Michael David wines make Lodi, CA proud
A couple of the things I look out for when I sample wines that I might feature in this column are wide appeal and nationwide availability. A number of years ago, someone poured me a glass of Seven Deadly Zins. That was my first experience with the Michael David wines. One of the things that struck me was that it would please a wide array of people. Since that time I've gone on to have quite a few of their offerings. Their Earthquake Petite Syrah is one of my favorites, year to year. A couple of things always strike me about their wines. They tend to be big, bold, full-throttle offerings, loaded with flavor and indicative of the Lodi region where the fruit is predominately sourced. Also, I've found their wines to be pretty consistent from vintage to vintage. They offer wines featuring varietal character and are generally really nice values. This time out I'll look at three current releases that really deliver.
First up is the Michael David 2009 Incognito White Blend. This wine is a blend of Viognier (58 percent), Chardonnay (19 percent), Malvasia Bianca (9 percent), Roussanne (7 percent), Sauvignon Blanc (4 percent) and Symphony (3 percent). This offering saw no time in oak, and was fermented and aged in stainless steel tanks to retain freshness. This wine was bottled in June 2010 and has a suggested retail price of $18.
Aromas of lychee, hazelnut, kiwi and melon simply explode from the nose of this white blend. White peach and nectarine flavors are prominent throughout the palate. Apricot flavors, tinged by honey, play an important role as well, along with a veritable cornucopia of unctuous stone and tropical fruit flavors. Lemon ice and continued peach characteristics are strong forces through the exciting finish, along with white pepper. This wine has solid acidity. Incognito White could easily be paired with lighter foods, but it will work particularly well served alone as an aperitif or welcome wine. It's packed full of gorgeous flavors that will keep everyone coming back for a second glass (and maybe a third too), so if you serve this wine make sure to have plenty on hand.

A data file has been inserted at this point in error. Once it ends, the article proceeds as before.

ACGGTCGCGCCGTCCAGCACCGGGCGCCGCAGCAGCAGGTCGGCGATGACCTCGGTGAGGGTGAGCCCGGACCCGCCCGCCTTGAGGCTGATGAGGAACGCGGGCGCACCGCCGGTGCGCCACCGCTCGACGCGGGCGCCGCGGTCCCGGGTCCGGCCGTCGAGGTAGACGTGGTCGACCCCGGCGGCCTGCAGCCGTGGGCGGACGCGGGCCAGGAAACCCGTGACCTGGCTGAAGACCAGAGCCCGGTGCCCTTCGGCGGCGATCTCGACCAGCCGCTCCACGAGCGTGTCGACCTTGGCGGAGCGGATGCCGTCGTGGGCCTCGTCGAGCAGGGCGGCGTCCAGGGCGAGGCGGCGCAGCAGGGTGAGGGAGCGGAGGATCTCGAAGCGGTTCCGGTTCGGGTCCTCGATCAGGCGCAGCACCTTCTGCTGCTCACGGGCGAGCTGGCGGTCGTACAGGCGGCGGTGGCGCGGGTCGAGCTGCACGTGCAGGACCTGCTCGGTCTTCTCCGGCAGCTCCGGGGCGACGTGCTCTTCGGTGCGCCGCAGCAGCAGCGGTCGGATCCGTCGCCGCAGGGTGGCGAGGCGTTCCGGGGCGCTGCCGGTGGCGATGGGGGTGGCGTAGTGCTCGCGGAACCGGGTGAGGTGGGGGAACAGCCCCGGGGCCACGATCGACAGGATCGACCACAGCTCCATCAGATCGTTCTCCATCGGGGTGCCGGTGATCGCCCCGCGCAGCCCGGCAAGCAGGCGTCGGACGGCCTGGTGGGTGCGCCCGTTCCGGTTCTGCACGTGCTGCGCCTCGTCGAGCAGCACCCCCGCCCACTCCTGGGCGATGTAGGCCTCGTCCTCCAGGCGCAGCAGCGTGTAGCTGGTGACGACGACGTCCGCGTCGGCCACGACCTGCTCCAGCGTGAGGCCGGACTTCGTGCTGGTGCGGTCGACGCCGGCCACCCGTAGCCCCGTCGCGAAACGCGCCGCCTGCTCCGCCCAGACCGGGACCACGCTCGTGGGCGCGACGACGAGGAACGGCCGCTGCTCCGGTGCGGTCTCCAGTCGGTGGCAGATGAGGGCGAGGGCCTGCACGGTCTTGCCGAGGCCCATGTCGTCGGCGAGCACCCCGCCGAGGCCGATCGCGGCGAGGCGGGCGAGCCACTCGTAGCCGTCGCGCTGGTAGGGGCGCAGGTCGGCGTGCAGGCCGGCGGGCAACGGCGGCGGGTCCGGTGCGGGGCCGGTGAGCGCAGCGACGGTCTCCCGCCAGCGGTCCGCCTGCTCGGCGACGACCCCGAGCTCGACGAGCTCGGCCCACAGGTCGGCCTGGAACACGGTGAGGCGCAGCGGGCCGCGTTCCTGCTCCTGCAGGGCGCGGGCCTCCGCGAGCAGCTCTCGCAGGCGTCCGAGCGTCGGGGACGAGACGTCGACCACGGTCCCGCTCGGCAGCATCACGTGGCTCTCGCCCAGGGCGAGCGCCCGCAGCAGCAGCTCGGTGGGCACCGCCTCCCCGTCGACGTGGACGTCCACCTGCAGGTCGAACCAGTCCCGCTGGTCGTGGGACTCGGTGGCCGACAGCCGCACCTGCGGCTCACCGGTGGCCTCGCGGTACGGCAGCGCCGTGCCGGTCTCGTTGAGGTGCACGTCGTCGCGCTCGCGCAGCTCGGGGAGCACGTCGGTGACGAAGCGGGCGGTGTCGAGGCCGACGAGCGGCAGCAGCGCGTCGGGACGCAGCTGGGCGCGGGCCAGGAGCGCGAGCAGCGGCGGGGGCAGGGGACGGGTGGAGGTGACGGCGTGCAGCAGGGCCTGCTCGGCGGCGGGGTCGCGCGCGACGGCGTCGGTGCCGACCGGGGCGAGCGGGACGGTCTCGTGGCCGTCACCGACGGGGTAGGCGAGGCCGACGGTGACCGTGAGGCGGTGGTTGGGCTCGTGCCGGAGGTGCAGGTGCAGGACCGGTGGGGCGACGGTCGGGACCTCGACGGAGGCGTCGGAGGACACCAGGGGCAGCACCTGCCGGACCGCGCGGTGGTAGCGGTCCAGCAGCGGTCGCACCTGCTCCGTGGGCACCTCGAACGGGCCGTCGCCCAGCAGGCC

Next up is the Michael David 2008 Incognito Red Blend. This wine is composed of Syrah (21 percent), Carignan (18 percent), Cinsault (18 percent), Tannat (13 percent), Souzou (11 percent), Cabernet Franc (10 percent), Mourvèdre (6 percent) and Petite Syrah (3 percent). About 12 percent of this wine was aged in French oak for 21 months, while the remainder was aged on French oak for 19 months. It has a suggested retail price of $18.
Eucalyptus and berry aromas are prominent in the nose of this wine, along with a soft but tangible hint of tobacco leaf. Lush, soft and approachable red fruit flavors dominate the palate. Strawberry and raspberry star, and hints of black fruit -- in the form of plum and blackberry -- are present as well. Everything is underscored by a significant spice component which punctuates the fruit flavors and adds complexity and bite. An avalanche of cherry (both red and black) emerges in the finish, which also shows off clove spice in droves. As is the case with the Michael David wines, this is a full-flavored, fruit-forward effort. However, unlike lesser releases from the Lodi region, this wine is still balanced and proportionate.
Finally we have the Michael David 2008 Sixth Sense Syrah. This wine is mostly Syrah with small amounts of Petite Syrah and Petit Verdot blended in. It was aged more than 20 months in French oak barrels and has a suggested retail price of $16.
Spice aromas are interlaced with heady dark fruits in the seductive nose of this 2008 Syrah. The palate is rich, layered, and loaded with dark fruit, spice, smoke and earth. Plum, cassis and black raspberry are of particular note. Sweet dark cocoa, brown sugar, sour cherry and black pepper all emerge on the finish, which shows off impressive length for a Syrah with a modest $16 price tag. This wine definitely shows off its roots as a New World wine, as its flavors are robust, expressive and downright lusty. This would be a great choice to pair with almost anything from your grill.
Taken as a whole, the Michael David family of wines offers a broad spectrum of releases that are approachable in both taste and budget. There is a common thread here: these are full-flavored wines and not aimed at those looking for something mellow. However, as I've mentioned, they're also not over-the-top or out-of-proportion. There is complexity and depth here that will appeal to those looking for more than that initial burst of flavor. These three wines, as well as the other lines they offer, represent solid values in their respective categories. Purchase any of the Michael David wines with the confidence that if you enjoy one of their offerings, many of the others will likely appeal to you as well.